Collaborative Story Fun: A mouthful but an Robinson Crusoe: Adventure on Cursed Island is an intriguing collaborative game, alas only for four players and with a set-up that makes Arkham Horror look simple. Eight scenarios with different goals but each combining different ways of hunting monsters, exploring a randomly tiled island, building tools and to build settlements and random events throwing it all off kilter, and never enough resources or time to do everything. Like Arkham Horror with Pandemic’s pace. Speaking of the great AH, I’m keen to try it’s very close new cousin Eldritch Horror where Corey Konieczwa applies the same brain that turned Space Hulk into Death Angel and reduces AH down to its bare essentials while still having basically the same mechanic: travel the world, have encounters, gather clues before the gates open. Most of all though I want to pick up Legends of Andor, the winner of the Kennerspiel deh Jahres this year despite being for children and collaborative. All the stress of Arkham Horror but with fantasy heroes exploring the land like Mage Knight! Pseudo-RPGs also lead me to Mice and Mystics a game of miniature heroes fighting cats and cockroaches – basically another Descent or zombie hunter but with a much more distinctive setting.
The Weird and Wonderful: When the Germans do mundanity, it’s REALLY mundane – the thrill of the 18th century post office or pumping electricity around Dusseldorf. But mundane can be pulse-pounding awesome, like Pandemic, or Fire Team Rescue, or Police Precinct or City Council which sounds excellent: pressure from special interests, skim off the top before financial constraints kick in, ponder whether to burn down the zoo to make room for a hospital? I love this trend in games and hope it continues cos I dig real-world stuff. Keeping on weird though there’s the logical games of a kind of Robo-Rally Redux in Twin Tin Bots – program robots to pick up crystals but you can’t change your programming as much as you’d like! Or, work together to give as much information as possible without breaking the rules (like bidding in Bridge) to lay down cards in a perfect pattern with the amazing (not to mention short, sweet, elegant and cheap) Hanabi.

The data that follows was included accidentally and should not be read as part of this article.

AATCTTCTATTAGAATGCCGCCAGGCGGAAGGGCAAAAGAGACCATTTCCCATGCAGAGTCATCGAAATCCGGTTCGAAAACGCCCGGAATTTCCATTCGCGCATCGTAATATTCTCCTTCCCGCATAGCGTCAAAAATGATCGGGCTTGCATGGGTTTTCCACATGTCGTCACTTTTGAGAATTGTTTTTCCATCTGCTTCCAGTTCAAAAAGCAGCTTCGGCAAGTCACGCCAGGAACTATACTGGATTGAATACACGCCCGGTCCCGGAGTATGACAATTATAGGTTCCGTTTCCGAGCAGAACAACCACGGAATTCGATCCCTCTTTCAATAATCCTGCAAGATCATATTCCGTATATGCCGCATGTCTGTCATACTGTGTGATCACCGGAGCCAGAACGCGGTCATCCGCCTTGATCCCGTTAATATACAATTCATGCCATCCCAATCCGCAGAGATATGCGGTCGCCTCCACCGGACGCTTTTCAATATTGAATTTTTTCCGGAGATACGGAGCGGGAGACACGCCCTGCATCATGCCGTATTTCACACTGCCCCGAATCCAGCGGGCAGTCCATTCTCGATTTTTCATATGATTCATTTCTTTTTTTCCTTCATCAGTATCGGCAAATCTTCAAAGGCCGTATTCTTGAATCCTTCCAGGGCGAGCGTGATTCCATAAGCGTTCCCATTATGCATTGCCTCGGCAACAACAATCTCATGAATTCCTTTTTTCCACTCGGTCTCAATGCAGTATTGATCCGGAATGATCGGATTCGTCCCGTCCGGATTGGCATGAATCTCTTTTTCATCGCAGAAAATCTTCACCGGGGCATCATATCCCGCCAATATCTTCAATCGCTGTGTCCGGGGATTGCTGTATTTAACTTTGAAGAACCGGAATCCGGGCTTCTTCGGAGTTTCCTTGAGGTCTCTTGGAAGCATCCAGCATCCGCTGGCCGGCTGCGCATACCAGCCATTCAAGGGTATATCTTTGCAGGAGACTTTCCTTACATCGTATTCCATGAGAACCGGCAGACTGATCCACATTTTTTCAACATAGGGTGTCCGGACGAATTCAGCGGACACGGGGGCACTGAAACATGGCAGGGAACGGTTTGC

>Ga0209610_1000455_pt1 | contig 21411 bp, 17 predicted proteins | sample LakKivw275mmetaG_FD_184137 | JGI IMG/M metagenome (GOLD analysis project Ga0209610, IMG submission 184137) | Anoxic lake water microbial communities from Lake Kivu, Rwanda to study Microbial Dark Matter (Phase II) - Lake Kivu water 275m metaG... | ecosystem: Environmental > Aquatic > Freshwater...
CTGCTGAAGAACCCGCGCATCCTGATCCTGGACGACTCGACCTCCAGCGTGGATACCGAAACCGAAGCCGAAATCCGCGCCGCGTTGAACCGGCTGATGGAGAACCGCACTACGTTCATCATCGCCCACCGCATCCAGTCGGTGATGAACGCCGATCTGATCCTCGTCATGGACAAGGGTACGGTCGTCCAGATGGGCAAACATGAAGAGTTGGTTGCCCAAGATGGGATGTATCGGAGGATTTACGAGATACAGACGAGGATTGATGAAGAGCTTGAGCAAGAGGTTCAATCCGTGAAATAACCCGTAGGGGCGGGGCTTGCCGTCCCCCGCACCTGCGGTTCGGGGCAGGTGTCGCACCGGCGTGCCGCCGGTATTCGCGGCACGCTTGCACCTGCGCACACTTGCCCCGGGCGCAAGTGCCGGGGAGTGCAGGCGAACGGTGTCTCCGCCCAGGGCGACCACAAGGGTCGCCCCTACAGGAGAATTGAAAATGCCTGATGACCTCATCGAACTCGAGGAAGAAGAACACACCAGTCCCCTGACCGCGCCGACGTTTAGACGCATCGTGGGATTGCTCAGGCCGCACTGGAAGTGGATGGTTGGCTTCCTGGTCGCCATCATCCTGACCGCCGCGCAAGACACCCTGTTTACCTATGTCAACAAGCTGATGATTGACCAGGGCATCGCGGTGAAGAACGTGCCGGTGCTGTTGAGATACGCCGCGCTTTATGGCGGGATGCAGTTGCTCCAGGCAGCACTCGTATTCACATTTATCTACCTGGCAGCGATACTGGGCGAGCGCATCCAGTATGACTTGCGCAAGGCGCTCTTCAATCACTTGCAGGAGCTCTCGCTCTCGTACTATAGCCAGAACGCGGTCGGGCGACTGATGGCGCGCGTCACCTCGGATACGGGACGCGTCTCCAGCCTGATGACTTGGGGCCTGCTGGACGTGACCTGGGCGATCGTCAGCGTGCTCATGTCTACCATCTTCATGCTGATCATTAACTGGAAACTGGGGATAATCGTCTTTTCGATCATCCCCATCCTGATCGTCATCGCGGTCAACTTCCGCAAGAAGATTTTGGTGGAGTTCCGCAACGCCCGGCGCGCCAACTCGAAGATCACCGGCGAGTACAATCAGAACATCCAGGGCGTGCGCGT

The Euro Reliables, Turned Up to Eleven: What do you get if you combine the hex control of Settlers with the worker placement choices of Village and the random VP goals of Stone Age and the race choices of Cosmic Encounter and the player psychology of Chaos in the Old World? Something like Terra Mystica, which has so many widgets, yet apparently comes together smoothly, in that the choices aren’t difficult to understand, just deep to choose between. Or have the same kind of myriad of choices but with title exploration and resource limitations like you’ve rammed Terra Mystica back into Robinson Crusoe and created Archipelago. And since I can never get people over to game as much as I want, I’m super curious to try the solo genius of Friday. While not euro in truth but in style, I hear good things about AEG’s set of four linked games in the same setting, particularly the uber-simple five minutes to play 12-cards-only Love Letter.
Everything is Better Licensed: There are not one but two Firefly games coming out (and that doesn’t even include the RPG). Legendary, the Marvel Deckbuilder could use the expansion (well, my buddy who owns it could). And they’ve just made a collaborative demon-fighting game based on Journey to the West.
So just a few, you know.